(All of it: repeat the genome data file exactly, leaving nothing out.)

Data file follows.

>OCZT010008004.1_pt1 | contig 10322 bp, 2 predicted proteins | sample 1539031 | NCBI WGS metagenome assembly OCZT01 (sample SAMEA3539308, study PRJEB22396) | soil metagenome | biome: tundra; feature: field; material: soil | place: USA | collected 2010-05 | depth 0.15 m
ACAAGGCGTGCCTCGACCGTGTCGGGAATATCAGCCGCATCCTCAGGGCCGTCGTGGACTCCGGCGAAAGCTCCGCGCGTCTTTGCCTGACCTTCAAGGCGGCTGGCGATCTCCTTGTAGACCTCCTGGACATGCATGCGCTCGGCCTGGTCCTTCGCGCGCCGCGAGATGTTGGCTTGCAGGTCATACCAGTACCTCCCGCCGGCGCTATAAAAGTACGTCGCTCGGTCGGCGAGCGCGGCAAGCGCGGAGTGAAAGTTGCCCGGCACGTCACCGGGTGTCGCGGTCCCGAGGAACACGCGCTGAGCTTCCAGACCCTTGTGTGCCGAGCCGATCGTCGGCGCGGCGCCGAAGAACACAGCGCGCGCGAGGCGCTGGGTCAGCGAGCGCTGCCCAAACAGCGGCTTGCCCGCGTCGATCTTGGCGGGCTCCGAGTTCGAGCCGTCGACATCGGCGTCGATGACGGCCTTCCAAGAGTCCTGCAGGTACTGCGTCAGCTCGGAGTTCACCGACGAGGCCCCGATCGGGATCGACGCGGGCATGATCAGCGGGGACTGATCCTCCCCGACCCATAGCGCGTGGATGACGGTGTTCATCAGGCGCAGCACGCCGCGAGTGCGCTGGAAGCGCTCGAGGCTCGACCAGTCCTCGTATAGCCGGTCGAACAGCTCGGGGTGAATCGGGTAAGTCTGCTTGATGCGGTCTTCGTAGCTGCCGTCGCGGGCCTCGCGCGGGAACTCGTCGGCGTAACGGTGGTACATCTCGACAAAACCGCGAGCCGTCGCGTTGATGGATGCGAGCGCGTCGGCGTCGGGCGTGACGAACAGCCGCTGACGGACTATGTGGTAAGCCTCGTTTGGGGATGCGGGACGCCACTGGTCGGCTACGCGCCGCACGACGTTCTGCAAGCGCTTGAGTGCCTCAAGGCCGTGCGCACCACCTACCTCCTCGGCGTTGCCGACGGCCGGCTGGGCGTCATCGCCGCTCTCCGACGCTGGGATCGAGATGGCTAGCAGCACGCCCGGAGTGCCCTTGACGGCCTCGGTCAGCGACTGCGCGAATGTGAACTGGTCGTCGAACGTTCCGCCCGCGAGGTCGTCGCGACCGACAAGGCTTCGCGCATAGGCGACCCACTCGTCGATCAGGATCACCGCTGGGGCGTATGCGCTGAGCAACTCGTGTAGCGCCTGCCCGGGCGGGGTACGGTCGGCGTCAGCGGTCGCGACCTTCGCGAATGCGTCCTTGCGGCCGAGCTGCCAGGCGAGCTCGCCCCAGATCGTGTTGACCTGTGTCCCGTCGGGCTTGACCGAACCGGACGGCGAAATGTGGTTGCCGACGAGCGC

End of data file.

>OCZT010008004.1_pt1 | contig 10322 bp, 2 predicted proteins | sample 1539031 | NCBI WGS metagenome assembly OCZT01 (sample SAMEA3539308, study PRJEB22396) | soil metagenome | biome: tundra; feature: field; material: soil | place: USA | collected 2010-05 | depth 0.15 m
ACAAGGCGTGCCTCGACCGTGTCGGGAATATCAGCCGCATCCTCAGGGCCGTCGTGGACTCCGGCGAAAGCTCCGCGCGTCTTTGCCTGACCTTCAAGGCGGCTGGCGATCTCCTTGTAGACCTCCTGGACATGCATGCGCTCGGCCTGGTCCTTCGCGCGCCGCGAGATGTTGGCTTGCAGGTCATACCAGTACCTCCCGCCGGCGCTATAAAAGTACGTCGCTCGGTCGGCGAGCGCGGCAAGCGCGGAGTGAAAGTTGCCCGGCACGTCACCGGGTGTCGCGGTCCCGAGGAACACGCGCTGAGCTTCCAGACCCTTGTGTGCCGAGCCGATCGTCGGCGCGGCGCCGAAGAACACAGCGCGCGCGAGGCGCTGGGTCAGCGAGCGCTGCCCAAACAGCGGCTTGCCCGCGTCGATCTTGGCGGGCTCCGAGTTCGAGCCGTCGACATCGGCGTCGATGACGGCCTTCCAAGAGTCCTGCAGGTACTGCGTCAGCTCGGAGTTCACCGACGAGGCCCCGATCGGGATCGACGCGGGCATGATCAGCGGGGACTGATCCTCCCCGACCCATAGCGCGTGGATGACGGTGTTCATCAGGCGCAGCACGCCGCGAGTGCGCTGGAAGCGCTCGAGGCTCGACCAGTCCTCGTATAGCCGGTCGAACAGCTCGGGGTGAATCGGGTAAGTCTGCTTGATGCGGTCTTCGTAGCTGCCGTCGCGGGCCTCGCGCGGGAACTCGTCGGCGTAACGGTGGTACATCTCGACAAAACCGCGAGCCGTCGCGTTGATGGATGCGAGCGCGTCGGCGTCGGGCGTGACGAACAGCCGCTGACGGACTATGTGGTAAGCCTCGTTTGGGGATGCGGGACGCCACTGGTCGGCTACGCGCCGCACGACGTTCTGCAAGCGCTTGAGTGCCTCAAGGCCGTGCGCACCACCTACCTCCTCGGCGTTGCCGACGGCCGGCTGGGCGTCATCGCCGCTCTCCGACGCTGGGATCGAGATGGCTAGCAGCACGCCCGGAGTGCCCTTGACGGCCTCGGTCAGCGACTGCGCGAATGTGAACTGGTCGTCGAACGTTCCGCCCGCGAGGTCGTCGCGACCGACAAGGCTTCGCGCATAGGCGACCCACTCGTCGATCAGGATCACCGCTGGGGCGTATGCGCTGAGCAACTCGTGTAGCGCCTGCCCGGGCGGGGTACGGTCGGCGTCAGCGGTCGCGACCTTCGCGAATGCGTCCTTGCGGCCGAGCTGCCAGGCGAGCTCGCCCCAGATCGTGTTGACCTGTGTCCCGTCGGGCTTGACCGAACCGGACGGCGAAATGTGGTTGCCGACGAGCGC